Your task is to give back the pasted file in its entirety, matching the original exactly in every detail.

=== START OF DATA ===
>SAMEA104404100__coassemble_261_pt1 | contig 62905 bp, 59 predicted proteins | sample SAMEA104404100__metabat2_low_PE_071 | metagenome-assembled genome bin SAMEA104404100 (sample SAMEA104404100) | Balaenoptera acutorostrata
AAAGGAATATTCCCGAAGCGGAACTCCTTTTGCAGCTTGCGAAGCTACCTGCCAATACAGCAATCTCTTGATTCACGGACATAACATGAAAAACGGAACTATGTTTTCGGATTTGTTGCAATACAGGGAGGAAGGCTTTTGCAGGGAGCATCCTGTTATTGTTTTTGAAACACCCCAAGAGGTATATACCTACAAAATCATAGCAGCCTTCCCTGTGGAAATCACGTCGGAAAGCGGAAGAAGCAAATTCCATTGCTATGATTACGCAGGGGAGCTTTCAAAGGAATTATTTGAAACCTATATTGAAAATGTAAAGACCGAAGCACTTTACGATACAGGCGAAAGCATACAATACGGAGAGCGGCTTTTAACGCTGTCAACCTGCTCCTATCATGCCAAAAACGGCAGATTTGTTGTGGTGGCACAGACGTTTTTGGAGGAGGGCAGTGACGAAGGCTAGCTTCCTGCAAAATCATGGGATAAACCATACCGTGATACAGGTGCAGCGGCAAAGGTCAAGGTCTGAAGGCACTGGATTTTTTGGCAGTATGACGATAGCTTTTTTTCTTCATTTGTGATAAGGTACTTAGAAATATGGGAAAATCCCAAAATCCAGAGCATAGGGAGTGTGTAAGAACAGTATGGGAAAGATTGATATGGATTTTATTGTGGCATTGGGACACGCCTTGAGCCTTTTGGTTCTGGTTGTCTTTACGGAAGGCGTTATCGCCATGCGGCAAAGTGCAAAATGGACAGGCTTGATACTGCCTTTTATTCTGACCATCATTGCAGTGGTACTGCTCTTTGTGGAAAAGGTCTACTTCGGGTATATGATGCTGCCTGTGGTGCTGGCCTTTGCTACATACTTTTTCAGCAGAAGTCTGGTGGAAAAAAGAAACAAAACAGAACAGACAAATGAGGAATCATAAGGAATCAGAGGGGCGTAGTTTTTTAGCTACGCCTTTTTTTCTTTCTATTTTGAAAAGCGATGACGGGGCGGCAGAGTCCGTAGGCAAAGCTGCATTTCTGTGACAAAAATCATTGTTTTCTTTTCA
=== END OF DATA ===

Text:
>SAMEA104404100__coassemble_261_pt1 | contig 62905 bp, 59 predicted proteins | sample SAMEA104404100__metabat2_low_PE_071 | metagenome-assembled genome bin SAMEA104404100 (sample SAMEA104404100) | Balaenoptera acutorostrata
AAAGGAATATTCCCGAAGCGGAACTCCTTTTGCAGCTTGCGAAGCTACCTGCCAATACAGCAATCTCTTGATTCACGGACATAACATGAAAAACGGAACTATGTTTTCGGATTTGTTGCAATACAGGGAGGAAGGCTTTTGCAGGGAGCATCCTGTTATTGTTTTTGAAACACCCCAAGAGGTATATACCTACAAAATCATAGCAGCCTTCCCTGTGGAAATCACGTCGGAAAGCGGAAGAAGCAAATTCCATTGCTATGATTACGCAGGGGAGCTTTCAAAGGAATTATTTGAAACCTATATTGAAAATGTAAAGACCGAAGCACTTTACGATACAGGCGAAAGCATACAATACGGAGAGCGGCTTTTAACGCTGTCAACCTGCTCCTATCATGCCAAAAACGGCAGATTTGTTGTGGTGGCACAGACGTTTTTGGAGGAGGGCAGTGACGAAGGCTAGCTTCCTGCAAAATCATGGGATAAACCATACCGTGATACAGGTGCAGCGGCAAAGGTCAAGGTCTGAAGGCACTGGATTTTTTGGCAGTATGACGATAGCTTTTTTTCTTCATTTGTGATAAGGTACTTAGAAATATGGGAAAATCCCAAAATCCAGAGCATAGGGAGTGTGTAAGAACAGTATGGGAAAGATTGATATGGATTTTATTGTGGCATTGGGACACGCCTTGAGCCTTTTGGTTCTGGTTGTCTTTACGGAAGGCGTTATCGCCATGCGGCAAAGTGCAAAATGGACAGGCTTGATACTGCCTTTTATTCTGACCATCATTGCAGTGGTACTGCTCTTTGTGGAAAAGGTCTACTTCGGGTATATGATGCTGCCTGTGGTGCTGGCCTTTGCTACATACTTTTTCAGCAGAAGTCTGGTGGAAAAAAGAAACAAAACAGAACAGACAAATGAGGAATCATAAGGAATCAGAGGGGCGTAGTTTTTTAGCTACGCCTTTTTTTCTTTCTATTTTGAAAAGCGATGACGGGGCGGCAGAGTCCGTAGGCAAAGCTGCATTTCTGTGACAAAAATCATTGTTTTCTTTTCA